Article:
With its arch, incantatory dialogue and florid eroticism, Oscar Wilde's "Salome" may be a little hard to take seriously, but if you're not going to take it seriously, why stage it at all? The Actors' Gang and director David Schweizer play it as broad comedy, willfully ignoring the rather salient fact that the text isn't funny.
With its arch, incantatory dialogue and florid eroticism, Oscar Wilde’s “Salome” may be a little hard to take seriously, but if you’re not going to take it seriously, why stage it at all? The Actors’ Gang and director David Schweizer play it as broad comedy, willfully ignoring the rather salient fact that the text isn’t funny (they even bill it, perversely, as “The Tragedy of Salome”). The result is a grisly spectacle that makes the tardy arrival of that severed head seem anodyne. This “Salome” plays like some deranged cross between Disney’s “Hercules” and Penthouse’s soft-porn epic “Caligula.”
Leaping gleefully past the little obstacle of the play’s essential seriousness, Schweizer packs the stage with preening guards slathered in eye shadow and body glitter; a goofy Narraboth who strikes poses and mugs; vomiting, flatulent Romans; and various other bits of silly business that would give Wilde pause, if not a heart attack. The Richard Howard translation is used, though the dialogue is delivered as if it were punch lines, not poetry.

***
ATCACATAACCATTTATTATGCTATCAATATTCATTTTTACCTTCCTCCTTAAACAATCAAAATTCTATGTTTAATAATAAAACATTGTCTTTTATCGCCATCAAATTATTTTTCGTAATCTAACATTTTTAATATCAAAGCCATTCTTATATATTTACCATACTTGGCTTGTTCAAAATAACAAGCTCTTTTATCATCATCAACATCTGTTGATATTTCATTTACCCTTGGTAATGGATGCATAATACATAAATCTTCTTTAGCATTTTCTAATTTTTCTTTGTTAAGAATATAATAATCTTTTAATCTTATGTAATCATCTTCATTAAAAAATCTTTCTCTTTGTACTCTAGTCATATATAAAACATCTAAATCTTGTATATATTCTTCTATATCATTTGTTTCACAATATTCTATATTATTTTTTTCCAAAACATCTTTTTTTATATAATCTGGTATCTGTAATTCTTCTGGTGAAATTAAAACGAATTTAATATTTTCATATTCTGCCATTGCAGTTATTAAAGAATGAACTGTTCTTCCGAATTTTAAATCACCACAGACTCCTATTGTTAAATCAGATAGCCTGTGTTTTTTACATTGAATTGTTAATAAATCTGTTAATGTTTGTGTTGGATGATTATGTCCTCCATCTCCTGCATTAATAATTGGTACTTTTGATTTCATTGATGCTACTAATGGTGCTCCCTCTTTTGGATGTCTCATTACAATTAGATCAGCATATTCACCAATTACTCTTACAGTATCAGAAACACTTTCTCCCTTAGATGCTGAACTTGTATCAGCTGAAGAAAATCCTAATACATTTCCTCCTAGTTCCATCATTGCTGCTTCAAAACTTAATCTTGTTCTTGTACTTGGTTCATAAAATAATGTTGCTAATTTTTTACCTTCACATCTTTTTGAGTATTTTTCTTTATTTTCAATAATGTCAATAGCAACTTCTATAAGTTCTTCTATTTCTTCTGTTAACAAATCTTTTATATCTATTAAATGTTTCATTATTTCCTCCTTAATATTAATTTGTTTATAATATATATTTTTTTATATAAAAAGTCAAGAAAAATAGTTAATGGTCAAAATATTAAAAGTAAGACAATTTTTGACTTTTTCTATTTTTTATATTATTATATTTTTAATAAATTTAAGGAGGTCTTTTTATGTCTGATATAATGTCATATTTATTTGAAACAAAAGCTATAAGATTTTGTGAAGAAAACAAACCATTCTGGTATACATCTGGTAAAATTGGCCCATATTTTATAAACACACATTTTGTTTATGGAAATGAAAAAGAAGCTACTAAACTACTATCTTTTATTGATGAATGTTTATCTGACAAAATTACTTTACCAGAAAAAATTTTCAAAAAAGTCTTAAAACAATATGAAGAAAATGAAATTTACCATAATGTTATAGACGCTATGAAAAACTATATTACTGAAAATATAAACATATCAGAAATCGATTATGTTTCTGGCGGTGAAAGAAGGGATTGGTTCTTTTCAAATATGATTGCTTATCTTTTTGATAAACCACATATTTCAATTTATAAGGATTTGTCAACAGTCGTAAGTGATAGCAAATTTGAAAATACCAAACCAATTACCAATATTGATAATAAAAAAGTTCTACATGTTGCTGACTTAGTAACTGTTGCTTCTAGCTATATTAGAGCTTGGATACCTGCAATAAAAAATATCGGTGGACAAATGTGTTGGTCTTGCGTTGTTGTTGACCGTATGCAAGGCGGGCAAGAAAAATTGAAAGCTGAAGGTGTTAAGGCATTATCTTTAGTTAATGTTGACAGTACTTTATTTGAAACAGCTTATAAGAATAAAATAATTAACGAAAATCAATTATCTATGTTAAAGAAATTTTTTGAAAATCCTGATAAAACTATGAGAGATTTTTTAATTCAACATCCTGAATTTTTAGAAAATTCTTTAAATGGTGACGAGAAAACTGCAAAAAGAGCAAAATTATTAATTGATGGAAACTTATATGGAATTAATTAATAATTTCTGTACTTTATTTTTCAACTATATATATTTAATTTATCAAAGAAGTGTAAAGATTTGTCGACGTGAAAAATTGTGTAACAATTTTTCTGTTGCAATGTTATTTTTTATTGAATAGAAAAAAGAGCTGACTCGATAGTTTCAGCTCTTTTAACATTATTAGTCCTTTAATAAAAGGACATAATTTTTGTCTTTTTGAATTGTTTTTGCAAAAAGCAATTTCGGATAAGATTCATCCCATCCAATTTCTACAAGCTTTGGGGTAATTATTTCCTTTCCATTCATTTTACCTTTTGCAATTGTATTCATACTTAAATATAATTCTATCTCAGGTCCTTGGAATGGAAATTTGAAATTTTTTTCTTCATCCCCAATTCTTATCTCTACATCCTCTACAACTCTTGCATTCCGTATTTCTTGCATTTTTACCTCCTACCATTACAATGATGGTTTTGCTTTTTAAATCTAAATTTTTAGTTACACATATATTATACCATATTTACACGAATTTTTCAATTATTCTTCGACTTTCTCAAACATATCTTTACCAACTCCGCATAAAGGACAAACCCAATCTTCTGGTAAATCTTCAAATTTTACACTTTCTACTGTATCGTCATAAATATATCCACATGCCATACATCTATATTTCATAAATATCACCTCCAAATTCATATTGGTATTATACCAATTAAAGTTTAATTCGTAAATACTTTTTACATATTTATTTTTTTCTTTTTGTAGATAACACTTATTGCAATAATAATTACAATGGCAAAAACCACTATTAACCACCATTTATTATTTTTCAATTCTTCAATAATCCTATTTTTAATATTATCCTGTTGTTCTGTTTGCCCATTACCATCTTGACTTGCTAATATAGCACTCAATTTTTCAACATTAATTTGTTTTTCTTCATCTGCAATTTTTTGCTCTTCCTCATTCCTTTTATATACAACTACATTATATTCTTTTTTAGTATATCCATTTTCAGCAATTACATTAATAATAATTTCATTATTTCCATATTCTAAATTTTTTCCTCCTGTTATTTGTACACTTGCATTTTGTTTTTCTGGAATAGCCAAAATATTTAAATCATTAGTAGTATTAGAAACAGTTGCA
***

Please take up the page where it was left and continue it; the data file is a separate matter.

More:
Herod arrives on Carmen Miranda heels, and is played by V.J. Foster as a crabby queen whose obsessive interest in Salome can only be ascribed to her vague boyishness. His wife, Herodias (Patti Tippo), is got up in a blue vinyl dress with snakelike appendages, and snarls like an annoyed housewife. (Salvatore Salamone’s costumes supply most of the show’s cartoonish color, while Katherine Ferwenda’s set is the most appealing thing on display.)
Sinewy and pale, Gary Kelley fares better as John the Baptist — perhaps because his dilemma isn’t so easy to mock — and gives a haunted, driven feeling to his lines (though how he came by a P.A. system in that cistern is not explained).
The Salome of Tordy Clark, meanwhile, resembles nothing so much as a tomboyish waif model, complete with guttersnipe English accent, black eyeliner and bad attitude. But by the play’s close her offbeat performance does begin to exert a wayward fascination; when she’s alone with John’s severed head and the manic mess Schweizer has orchestrated subsides, the eerie beauty of Wilde’s conception finally comes through in glints, like the play’s much-discussed moon peeking through a haze of clouds.